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Chip lets cars make SOS calls

28 Aug 2014

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An electronic chip claims to equip vehicles with a novel system that triggers warning alerts in cases where vehicles in front make a sudden stop, according to Business Korea.

A team of researchers from the Korea Electrotechnology Research Institute (KERI) developed the method, which is geared towards mitigating the risks of large-scale chain-reaction car crashes.

The report said that the team successfully built the method into a core chip, dubbed Wireless Access in Vehicular Environments (WAVE), together with semiconductor firm Ranix. The chip is supposed to prevent collisions using wireless technology.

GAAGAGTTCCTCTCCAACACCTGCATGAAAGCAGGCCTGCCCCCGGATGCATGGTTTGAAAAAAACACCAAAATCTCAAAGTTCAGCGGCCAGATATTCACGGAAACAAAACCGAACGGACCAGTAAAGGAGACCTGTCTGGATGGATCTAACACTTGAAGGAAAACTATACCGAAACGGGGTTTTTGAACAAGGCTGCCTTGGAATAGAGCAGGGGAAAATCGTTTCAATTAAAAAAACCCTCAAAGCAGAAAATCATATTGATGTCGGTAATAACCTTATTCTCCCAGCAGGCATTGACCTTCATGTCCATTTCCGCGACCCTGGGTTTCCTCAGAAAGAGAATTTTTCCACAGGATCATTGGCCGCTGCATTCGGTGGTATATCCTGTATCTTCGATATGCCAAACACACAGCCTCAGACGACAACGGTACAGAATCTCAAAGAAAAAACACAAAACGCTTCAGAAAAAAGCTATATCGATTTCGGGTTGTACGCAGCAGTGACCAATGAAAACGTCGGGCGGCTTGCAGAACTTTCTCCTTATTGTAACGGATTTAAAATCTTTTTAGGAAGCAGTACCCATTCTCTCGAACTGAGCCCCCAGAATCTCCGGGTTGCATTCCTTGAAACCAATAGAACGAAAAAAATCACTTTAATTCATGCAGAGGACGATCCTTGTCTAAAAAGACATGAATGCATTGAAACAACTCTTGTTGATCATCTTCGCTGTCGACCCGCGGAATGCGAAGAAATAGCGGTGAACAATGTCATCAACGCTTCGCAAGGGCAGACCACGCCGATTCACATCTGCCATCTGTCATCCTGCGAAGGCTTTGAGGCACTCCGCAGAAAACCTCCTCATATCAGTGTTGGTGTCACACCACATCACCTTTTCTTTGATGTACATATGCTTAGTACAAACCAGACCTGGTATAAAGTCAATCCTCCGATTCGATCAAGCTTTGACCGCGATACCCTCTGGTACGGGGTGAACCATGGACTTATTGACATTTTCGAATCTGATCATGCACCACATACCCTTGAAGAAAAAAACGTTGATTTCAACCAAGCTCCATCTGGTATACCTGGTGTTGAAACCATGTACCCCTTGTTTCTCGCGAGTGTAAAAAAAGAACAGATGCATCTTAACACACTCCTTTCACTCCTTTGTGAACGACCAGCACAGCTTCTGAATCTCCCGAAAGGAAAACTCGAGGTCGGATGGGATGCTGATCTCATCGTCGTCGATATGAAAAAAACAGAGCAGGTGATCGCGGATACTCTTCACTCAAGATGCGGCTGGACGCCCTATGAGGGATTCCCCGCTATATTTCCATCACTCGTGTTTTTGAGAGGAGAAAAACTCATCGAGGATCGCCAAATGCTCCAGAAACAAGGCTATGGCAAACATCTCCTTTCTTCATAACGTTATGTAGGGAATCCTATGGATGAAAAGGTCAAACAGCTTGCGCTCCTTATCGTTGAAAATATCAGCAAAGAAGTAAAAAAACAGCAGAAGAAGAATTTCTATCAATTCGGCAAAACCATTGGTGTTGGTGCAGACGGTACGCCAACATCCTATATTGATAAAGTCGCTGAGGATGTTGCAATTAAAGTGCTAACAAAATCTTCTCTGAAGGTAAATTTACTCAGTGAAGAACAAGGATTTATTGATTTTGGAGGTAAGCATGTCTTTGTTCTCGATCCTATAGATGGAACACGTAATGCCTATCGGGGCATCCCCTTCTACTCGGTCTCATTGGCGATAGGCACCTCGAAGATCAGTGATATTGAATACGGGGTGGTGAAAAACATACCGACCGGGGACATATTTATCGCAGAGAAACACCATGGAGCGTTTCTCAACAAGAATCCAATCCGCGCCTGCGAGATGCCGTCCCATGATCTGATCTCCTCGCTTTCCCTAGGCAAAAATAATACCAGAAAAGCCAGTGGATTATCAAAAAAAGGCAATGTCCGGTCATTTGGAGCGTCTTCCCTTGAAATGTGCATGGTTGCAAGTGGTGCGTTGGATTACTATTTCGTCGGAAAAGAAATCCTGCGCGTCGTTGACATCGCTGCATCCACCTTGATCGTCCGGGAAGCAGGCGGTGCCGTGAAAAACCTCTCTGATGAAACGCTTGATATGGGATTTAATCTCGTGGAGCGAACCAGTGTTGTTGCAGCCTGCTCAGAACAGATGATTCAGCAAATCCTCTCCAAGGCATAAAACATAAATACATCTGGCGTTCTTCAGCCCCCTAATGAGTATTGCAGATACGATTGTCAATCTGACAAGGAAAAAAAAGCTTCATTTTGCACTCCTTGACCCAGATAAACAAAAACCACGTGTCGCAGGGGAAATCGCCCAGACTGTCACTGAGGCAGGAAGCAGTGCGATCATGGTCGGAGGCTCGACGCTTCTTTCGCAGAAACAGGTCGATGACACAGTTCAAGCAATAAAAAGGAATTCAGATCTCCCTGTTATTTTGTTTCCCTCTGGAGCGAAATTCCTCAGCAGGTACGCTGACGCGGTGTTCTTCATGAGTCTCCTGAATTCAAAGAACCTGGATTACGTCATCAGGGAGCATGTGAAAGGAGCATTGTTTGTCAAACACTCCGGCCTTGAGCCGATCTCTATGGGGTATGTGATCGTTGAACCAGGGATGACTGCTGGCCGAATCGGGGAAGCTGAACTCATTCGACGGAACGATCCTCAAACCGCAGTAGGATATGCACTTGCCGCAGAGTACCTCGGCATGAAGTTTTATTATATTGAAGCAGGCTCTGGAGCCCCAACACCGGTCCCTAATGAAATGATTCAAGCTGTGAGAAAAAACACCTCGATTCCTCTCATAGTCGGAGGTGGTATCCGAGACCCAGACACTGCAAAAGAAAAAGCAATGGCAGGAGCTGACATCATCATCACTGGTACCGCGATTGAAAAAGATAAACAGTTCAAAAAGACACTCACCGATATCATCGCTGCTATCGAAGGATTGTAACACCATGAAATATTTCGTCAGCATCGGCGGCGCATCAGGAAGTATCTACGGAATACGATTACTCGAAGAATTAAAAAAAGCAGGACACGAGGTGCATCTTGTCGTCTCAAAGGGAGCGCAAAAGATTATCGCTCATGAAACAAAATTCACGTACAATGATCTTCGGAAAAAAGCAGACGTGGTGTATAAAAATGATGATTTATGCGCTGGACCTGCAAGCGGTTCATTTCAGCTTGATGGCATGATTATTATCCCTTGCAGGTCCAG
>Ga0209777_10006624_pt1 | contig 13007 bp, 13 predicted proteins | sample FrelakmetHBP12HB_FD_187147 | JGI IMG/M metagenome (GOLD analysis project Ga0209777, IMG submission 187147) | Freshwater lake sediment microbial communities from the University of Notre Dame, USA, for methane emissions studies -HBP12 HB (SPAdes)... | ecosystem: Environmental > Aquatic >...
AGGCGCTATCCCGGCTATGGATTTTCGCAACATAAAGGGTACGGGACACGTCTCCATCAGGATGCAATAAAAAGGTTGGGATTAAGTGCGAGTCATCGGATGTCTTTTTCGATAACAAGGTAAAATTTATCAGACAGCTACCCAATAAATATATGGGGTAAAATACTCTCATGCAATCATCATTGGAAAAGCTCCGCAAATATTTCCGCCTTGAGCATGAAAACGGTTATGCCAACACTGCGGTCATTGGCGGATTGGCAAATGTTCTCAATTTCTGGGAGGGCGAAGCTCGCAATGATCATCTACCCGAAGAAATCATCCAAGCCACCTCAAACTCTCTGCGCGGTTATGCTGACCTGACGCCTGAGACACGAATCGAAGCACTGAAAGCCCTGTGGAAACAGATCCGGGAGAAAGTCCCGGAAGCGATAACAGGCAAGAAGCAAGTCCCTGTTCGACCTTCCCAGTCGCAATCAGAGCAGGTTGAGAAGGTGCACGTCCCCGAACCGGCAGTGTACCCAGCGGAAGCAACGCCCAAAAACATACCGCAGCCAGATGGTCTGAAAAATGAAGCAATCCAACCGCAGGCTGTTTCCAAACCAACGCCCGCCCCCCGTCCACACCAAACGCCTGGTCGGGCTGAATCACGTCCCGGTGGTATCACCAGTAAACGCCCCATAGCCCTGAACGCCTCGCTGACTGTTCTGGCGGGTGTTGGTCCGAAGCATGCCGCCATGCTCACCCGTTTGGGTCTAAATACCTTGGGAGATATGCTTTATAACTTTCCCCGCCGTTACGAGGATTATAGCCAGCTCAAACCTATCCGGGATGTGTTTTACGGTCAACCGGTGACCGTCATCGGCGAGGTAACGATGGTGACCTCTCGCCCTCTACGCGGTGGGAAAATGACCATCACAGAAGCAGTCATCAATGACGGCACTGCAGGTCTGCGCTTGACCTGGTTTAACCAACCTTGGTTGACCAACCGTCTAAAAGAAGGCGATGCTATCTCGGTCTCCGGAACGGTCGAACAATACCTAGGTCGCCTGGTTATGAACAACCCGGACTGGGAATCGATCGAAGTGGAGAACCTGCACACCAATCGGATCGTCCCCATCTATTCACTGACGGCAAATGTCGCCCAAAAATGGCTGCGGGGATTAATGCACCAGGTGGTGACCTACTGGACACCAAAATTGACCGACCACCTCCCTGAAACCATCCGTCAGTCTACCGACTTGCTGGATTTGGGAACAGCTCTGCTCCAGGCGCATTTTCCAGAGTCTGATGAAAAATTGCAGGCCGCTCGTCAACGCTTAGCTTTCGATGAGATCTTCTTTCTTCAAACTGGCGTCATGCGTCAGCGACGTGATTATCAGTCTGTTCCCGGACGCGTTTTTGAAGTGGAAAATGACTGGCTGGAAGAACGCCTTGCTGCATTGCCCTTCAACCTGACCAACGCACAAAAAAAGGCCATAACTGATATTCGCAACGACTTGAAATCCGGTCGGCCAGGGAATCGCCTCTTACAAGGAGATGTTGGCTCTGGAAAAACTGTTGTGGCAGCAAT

WAVE sends message signals to the vehicles behind it within a 1.5km range at connection speeds of up to 6Mbp in the event that the driver slams on the car's brakes. This communication is only initiated when running at a speed of 200km/h.

The fingernail-sized chip measures 18mm x 18mm, a size well placed to be installed anywhere in the vehicle such as the dashboard or a rear view mirror. The research team told Business Korea that the antenna required for communications between cars or base stations will be integrated with a normal shark-fin antenna already widely used for navigation systems.

WAVE perfectly functions as a collision avoidance system, allowing the driver enough time to avoid a crash especially in blind spots of an intersection, or just to quickly relate traffic information. It can also serve as a payment method for parking or at gas stations.

The team expects to begin commercialisation of the device sometime next year. A senior researcher at ETRI, Oh Hyun-suh, said through Business Korea that this chip satisfactorily qualifies to high-speed authentication and encryption, and exhibits outstanding communication performance in the urban environment.




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